The above follows because when cij = 1 (i has chosen j as its exemplar), the only valid configuration for cjj is to equal 1 as well (j has chosen itself as an exemplar) due to the exemplar consistency constraint. Once cij and cjj are set to 1, the configuration of the other hidden variables ckj, k ∉ {i, j} is unconstrained (they can choose j as an exemplar or not) and the maximum is taken over all other configurations.

For cij = 0, we get
formula
2.17
In the above case, there are two distinct types of valid configurations, depending on whether cjj is set to 0 or to 1, and the optimal configuration is therefore the maximization over these two settings. If cjj = 1 (j has chosen itself as an exemplar), the configuration of the other hidden variables ckj, k ∉ {i, j} is unconstrained, and the maximum is taken over all other configurations. Alternatively, if cjj = 0 (j is not an exemplar), all other ckj, ki variables must also be 0 (no other point may choose j as an exemplar).
Taking the difference between equations 2.16 and 2.17 gives
formula
2.18
where we have used the fact that x − max [x, y] = min [0, xy] and max [x, y] − y = max [xy, 0].
To summarize, the message update equations are:
formula
Note that we can express ρ directly in terms of α:
formula
2.19
The αij messages are identical to the AP availability messages a(i,j), and the ρij messages are identical to the AP responsibility messages r(i,j). Thus, we have recovered the original affinity propagation updates.

3.  Deriving Message Updates for Capacitated Affinity Propagation

In order to demonstrate the usefulness of the new derivation, we augmented the standard AP model with the constraint that each cluster has an upper limit L on the number of points it can contain. We denote this variant of AP as capacitated AP (CAP). This model can be used to solve a special case of the NP-hard problem known as the capacitated clustering problem (CCP); (Mulvey & Beck, 1984), where L is an integer, and the demands, or weights of the points, are equal and fixed to 1.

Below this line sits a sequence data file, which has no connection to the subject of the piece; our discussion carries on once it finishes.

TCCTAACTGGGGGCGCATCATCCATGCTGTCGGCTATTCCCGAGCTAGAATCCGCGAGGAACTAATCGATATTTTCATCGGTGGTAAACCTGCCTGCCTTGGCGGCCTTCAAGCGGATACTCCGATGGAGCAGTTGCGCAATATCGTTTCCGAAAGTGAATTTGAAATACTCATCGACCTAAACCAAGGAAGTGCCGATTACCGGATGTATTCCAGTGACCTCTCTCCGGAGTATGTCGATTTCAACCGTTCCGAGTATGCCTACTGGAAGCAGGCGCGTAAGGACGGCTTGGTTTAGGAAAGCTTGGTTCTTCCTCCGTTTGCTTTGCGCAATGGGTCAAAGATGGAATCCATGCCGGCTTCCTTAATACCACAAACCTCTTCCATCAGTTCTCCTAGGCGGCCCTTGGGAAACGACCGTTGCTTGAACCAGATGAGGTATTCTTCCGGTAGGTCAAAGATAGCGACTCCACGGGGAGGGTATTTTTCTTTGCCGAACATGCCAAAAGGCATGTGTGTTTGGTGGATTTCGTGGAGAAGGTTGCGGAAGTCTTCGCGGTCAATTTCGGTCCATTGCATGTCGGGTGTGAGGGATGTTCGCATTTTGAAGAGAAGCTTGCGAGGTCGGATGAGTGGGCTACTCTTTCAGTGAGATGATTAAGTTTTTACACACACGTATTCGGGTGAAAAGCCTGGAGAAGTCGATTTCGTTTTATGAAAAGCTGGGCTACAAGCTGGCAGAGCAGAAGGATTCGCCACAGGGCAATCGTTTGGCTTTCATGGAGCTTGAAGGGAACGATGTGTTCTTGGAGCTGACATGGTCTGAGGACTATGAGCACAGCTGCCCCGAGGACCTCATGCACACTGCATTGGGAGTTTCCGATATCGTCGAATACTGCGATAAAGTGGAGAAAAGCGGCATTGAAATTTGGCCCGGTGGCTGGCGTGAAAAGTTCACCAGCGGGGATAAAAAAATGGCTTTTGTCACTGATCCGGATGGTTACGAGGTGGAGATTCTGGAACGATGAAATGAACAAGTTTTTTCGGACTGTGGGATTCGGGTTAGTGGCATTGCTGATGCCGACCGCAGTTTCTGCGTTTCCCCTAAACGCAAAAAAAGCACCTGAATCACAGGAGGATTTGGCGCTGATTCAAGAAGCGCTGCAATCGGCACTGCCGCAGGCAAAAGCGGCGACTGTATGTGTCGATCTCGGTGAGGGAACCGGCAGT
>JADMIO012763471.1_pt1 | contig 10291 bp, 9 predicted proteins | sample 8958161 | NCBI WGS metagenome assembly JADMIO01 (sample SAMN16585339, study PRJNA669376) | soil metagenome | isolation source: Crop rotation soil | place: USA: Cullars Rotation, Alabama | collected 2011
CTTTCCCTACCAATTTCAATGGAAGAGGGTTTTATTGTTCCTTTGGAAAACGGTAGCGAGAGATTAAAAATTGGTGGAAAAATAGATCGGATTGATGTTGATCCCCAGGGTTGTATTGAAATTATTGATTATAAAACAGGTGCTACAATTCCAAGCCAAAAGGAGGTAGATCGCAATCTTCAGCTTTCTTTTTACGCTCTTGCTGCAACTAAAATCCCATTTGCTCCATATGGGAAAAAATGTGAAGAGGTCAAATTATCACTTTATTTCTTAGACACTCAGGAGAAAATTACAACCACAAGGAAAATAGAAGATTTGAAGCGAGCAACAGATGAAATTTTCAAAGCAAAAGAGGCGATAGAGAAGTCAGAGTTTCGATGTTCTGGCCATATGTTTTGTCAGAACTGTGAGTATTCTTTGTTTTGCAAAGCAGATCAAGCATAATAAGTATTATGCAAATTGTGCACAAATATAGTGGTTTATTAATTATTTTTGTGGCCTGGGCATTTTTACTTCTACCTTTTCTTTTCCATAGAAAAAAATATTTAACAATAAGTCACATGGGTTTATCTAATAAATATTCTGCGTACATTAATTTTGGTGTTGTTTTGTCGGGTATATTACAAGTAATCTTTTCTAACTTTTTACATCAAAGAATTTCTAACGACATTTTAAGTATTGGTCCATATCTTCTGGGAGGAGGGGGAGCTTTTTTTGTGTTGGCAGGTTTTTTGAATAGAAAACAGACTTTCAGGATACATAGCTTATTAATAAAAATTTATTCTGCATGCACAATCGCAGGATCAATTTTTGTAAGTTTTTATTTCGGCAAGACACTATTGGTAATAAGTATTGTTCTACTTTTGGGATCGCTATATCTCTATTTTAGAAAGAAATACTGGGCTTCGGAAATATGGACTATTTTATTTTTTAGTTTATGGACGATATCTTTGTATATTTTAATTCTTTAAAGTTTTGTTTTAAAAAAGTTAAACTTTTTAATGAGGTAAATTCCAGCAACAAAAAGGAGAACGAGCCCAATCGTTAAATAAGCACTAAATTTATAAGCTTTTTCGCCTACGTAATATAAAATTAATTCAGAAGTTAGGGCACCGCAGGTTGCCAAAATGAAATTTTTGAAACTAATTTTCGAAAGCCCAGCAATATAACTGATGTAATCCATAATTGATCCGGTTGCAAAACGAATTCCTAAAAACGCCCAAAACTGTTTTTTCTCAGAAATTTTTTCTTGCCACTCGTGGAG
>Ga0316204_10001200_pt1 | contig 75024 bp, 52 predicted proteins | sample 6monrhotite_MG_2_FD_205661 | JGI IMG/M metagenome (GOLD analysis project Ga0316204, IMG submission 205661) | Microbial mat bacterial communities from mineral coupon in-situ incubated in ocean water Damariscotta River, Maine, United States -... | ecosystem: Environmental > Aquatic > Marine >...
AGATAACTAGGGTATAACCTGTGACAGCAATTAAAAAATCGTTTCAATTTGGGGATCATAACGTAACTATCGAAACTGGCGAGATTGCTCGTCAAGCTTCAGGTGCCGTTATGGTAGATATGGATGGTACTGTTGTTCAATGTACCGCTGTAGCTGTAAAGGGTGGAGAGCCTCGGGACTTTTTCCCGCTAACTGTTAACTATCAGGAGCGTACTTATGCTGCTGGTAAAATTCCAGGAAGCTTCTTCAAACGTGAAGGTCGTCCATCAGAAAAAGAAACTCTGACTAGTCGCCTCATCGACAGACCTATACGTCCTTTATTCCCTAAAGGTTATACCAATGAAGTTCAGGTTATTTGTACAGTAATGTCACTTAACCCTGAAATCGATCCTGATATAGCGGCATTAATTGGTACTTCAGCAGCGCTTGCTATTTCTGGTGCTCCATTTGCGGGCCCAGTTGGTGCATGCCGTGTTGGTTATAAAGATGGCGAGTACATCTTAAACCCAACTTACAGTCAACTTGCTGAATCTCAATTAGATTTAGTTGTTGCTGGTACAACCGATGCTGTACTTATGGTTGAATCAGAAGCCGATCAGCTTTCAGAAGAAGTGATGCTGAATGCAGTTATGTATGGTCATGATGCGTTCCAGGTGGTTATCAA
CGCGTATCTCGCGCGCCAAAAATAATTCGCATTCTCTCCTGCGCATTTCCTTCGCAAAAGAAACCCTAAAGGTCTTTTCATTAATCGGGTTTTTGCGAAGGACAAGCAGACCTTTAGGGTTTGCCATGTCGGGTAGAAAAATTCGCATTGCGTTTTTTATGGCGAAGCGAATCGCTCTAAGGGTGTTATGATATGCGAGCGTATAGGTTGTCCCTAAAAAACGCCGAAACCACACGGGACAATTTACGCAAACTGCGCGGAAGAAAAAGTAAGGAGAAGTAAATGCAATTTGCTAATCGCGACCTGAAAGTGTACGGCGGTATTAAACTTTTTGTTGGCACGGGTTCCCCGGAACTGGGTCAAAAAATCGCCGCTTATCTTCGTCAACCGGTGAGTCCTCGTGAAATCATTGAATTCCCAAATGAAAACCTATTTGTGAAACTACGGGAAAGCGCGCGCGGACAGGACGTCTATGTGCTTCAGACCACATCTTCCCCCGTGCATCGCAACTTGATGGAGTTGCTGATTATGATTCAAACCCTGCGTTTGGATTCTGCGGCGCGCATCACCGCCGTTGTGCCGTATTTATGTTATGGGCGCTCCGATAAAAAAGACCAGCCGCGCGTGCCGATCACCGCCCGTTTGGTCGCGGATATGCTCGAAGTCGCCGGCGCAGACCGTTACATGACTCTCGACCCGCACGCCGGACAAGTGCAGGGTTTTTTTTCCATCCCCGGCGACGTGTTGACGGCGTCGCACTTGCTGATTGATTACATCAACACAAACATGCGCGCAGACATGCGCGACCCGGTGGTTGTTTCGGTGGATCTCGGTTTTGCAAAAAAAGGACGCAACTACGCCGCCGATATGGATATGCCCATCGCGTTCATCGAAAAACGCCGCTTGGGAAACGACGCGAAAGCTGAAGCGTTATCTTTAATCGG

The graphical model representing CAP is the same as the one in Figure 1a, where the only modification is in the definition of the Ej function nodes that now have an additional setting for which the function takes on a −∞ value:
formula
3.1

Deriving the new message updates requires rederiving equations 2.13 to 2.18. As before, when calculating the message sent to variable node cij from function node Ej, we fix the value of cij to either 0 or 1, and we find the configuration of the hidden variables ckj, ki that maximizes the function node value plus the sum of all incoming messages to the function node Ej, except the message sent from the variable node cij (i.e., we compute maxckj, ki[Ej(c1j,…,cij = m,…, cNj) + ∑ki ρkj(ckj)]).

Therefore, given the new limit L on the number of points that can be assigned to an exemplar, the only difference in the logic used to derive the updates for equations 2.13 to 2.18 is with regard to the elements over which the max operation is taken in equations 2.13 and 2.16. In equation 2.13, we maximize over all kj; hence, we maximize over N − 1 messages. When taking into account the limit L, we need to maximize only over the L − 1 largest messages since the N − (L − 1) variables corresponding to the rest of the messages must be set to 0 in order to satisfy the capacity constraint. Similarly, in equation 2.16, we maximize over all k ∉ {i, j}, hence over N − 2 messages, while in the new update, we need to maximize only over the L − 2 largest messages.

Let be the set of the L − 1 largest ρkj messages sent from variable nodes ckj to function node Ej, where kj. Similarly, let be the set of L − 2 largest ρkj messages, where k ∉ {i, j}. The new update messages are:
formula
where all other messages remain the same.

Since the sets and do not need to be sorted, we can retain the run time of calculating each αij message by using an optimized algorithm based on quicksort (Cormen, Leiserson, Rivest, & Stein 2001).

We note that in order to derive the CAP message updates using the original N-ary variable model (Frey & Dueck, 2007), we would need to propagate the changes through the process of reducing N-ary messages to binary ones.1 Without good familiarity with the reduction process, it may not even be immediately clear that a given modification to the model can still result in scalar messages. The binary model introduced here greatly simplifies the process of deriving the message updates.